Seven of the past 24 Super Bowl winners lost their first game of the season. The Seahawks, who lost 17-9 in Green Bay on Sunday, will try to add to that list.

Share story

Finding yourself a little down after the Seahawks’ 17-9 season-opening loss at Green Bay on Sunday? Feeling that maybe all the talk of another Super Bowl run already seems like so much wasted breath?

So, too, probably, did fans of the 1986 New York Giants, who in a year when they were widely being called a Super Bowl contender allowed a late touchdown drive to lose their opener at rival Dallas, after which coach Bill Parcells ripped his team’s concentration and stamina, saying, “We did all the things you do to get beat.’’

So, too, probably, did fans of the 2002 Tampa Bay Bucs after a 26-20 opening defeat at New Orleans in what was also the much-ballyhooed debut for coach Jon Gruden, the losing TD coming in overtime on a botched punt after an offensive performance so bad an ESPN.com headline that day wondered “Should Bucs fans panic about the familiar offensive struggles in Gruden’s debut?’’

And so, too, surely, did fans of the 2003 New England Patriots after their team opened with a 31-0 loss at Buffalo a few days after the release of popular veteran safety Lawyer Milloy, who was now with the Bills, a move some speculated might cause player unrest from which New England would never recover.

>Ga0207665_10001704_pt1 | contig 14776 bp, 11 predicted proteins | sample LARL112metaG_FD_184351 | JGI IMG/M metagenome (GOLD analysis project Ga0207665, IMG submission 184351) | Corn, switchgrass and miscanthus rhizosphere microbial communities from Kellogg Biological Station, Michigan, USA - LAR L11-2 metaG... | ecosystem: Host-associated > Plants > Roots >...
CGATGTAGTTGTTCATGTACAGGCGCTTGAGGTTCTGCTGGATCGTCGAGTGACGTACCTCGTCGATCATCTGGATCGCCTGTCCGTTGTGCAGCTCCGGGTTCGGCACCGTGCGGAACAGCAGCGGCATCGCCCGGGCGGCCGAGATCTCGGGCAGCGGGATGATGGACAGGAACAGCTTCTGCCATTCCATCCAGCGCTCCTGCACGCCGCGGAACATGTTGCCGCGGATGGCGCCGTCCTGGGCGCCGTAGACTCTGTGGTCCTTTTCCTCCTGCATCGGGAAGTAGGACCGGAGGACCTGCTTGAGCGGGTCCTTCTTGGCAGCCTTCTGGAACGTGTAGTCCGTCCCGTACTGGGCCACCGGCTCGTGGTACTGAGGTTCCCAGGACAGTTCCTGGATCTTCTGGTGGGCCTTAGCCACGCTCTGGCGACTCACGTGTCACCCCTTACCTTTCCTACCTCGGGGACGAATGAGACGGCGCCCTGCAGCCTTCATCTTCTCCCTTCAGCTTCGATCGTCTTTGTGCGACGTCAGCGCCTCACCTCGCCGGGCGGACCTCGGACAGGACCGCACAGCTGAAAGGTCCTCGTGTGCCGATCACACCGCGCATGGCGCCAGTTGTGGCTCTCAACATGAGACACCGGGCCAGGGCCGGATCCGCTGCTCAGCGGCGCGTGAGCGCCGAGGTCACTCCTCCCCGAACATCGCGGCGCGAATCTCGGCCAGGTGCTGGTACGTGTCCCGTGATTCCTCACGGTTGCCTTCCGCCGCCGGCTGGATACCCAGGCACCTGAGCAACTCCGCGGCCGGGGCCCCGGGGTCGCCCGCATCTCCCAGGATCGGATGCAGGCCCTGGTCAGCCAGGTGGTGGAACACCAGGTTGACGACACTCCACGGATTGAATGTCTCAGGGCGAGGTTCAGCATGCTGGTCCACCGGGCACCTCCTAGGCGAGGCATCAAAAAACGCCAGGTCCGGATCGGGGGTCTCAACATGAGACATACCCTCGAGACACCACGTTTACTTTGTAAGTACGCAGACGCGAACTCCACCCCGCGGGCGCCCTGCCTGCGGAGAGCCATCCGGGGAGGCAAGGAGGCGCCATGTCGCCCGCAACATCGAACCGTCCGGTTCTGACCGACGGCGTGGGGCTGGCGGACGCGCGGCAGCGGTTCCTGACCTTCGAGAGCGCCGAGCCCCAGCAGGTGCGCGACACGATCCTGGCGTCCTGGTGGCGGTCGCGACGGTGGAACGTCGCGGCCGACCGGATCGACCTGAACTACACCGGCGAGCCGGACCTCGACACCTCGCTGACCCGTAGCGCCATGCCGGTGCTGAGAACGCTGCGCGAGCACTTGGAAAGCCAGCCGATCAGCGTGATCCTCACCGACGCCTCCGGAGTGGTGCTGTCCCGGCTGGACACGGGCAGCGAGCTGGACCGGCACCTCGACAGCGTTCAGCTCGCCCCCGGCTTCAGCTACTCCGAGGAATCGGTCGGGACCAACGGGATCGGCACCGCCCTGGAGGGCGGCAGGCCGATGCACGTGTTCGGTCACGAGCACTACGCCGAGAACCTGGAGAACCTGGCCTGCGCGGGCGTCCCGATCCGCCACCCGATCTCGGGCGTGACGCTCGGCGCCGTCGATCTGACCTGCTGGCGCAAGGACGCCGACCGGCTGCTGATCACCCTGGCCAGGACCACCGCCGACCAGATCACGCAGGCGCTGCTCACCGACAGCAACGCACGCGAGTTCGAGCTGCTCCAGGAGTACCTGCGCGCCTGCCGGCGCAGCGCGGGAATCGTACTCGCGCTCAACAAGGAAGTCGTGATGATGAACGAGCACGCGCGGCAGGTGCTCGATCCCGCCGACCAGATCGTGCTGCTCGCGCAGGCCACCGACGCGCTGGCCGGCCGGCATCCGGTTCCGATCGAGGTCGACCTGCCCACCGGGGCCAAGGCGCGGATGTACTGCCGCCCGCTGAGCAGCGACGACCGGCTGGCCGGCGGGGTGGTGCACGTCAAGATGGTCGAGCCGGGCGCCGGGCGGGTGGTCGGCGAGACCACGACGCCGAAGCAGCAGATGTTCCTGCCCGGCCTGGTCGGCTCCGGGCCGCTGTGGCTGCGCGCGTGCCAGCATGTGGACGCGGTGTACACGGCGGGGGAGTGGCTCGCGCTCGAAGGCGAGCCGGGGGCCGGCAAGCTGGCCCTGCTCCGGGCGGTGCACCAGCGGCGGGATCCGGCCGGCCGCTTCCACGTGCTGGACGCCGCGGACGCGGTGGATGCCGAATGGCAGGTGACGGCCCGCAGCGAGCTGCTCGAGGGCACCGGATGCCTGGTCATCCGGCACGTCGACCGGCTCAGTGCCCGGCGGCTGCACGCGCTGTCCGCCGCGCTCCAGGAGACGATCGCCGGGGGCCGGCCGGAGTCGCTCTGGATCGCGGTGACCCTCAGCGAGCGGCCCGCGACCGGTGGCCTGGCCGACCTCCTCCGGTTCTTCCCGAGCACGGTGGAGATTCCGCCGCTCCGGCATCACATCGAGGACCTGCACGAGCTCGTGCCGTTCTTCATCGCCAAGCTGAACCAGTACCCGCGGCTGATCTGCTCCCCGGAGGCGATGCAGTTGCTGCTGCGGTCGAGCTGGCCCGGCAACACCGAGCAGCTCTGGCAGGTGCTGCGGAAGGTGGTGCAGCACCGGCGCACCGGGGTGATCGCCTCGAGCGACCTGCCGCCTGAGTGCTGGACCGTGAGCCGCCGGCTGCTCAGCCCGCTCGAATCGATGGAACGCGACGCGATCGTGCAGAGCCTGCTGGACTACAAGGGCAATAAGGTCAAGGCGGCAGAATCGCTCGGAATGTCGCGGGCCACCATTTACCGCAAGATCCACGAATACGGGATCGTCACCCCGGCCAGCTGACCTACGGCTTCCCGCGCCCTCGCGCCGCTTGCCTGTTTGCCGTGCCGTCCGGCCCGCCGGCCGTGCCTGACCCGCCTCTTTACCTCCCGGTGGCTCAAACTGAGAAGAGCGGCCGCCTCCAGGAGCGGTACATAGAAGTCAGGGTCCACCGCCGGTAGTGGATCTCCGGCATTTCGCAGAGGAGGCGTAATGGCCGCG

Sunday

San Francisco @ Seahawks, 1:25 p.m., Ch. 13

“There was nothing good that came out of that game,” said Patriots quarterback Tom Brady after a day in which he threw four interceptions and passed for 123 yards, a performance The Boston Globe judged as “clearly his worst’’ in his career.

All three teams, of course, would hoist the Lombardi Trophy a few months later, recovering from their season-opening faceplants to go on to be who their fans hoped they were.

Seahawks 12, 49ers 9

 

Photos  |   Box  |   Highlights »

In fact, while no one would argue it’s better to lose an opener than to win one, slow starts have become more common for Super Bowl champs than they used to be, something that should give downtrodden 12s some hope.

Since 2001, six teams that lost their season opener went on to win the Super Bowl.

That list includes three versions of the Patriots, who also lost in 2001 to the Cincinnati Bengals (a week before Drew Bledsoe would suffer one of the more famous injuries in football history, allowing the then-little-known Brady to take over as starter) and in 2014 to Miami, 33-20.

The 2014 loss began a string of stories about whether Brady was done and the Patriots’ dynasty was over and elicited this memorable quote from veteran defensive tackle Vince Wilfork: “It’s not how you start, it’s how you finish. But we started (expletive deleted), I’ll tell you that.’’

(Seahawks fans, of course, sorta wish the Patriots had been done.)

That list also includes both versions of the Eli Manning-quarterbacked New York Giants champion teams.

The 2007 Giants actually started 0-2 (as did the ’01 Pats), outscored a combined 80-52 including an opening 45-35 loss to Dallas that led linebacker Antonio Pierce to tell the New York Daily News “it was obviously embarrassing for all of us.’’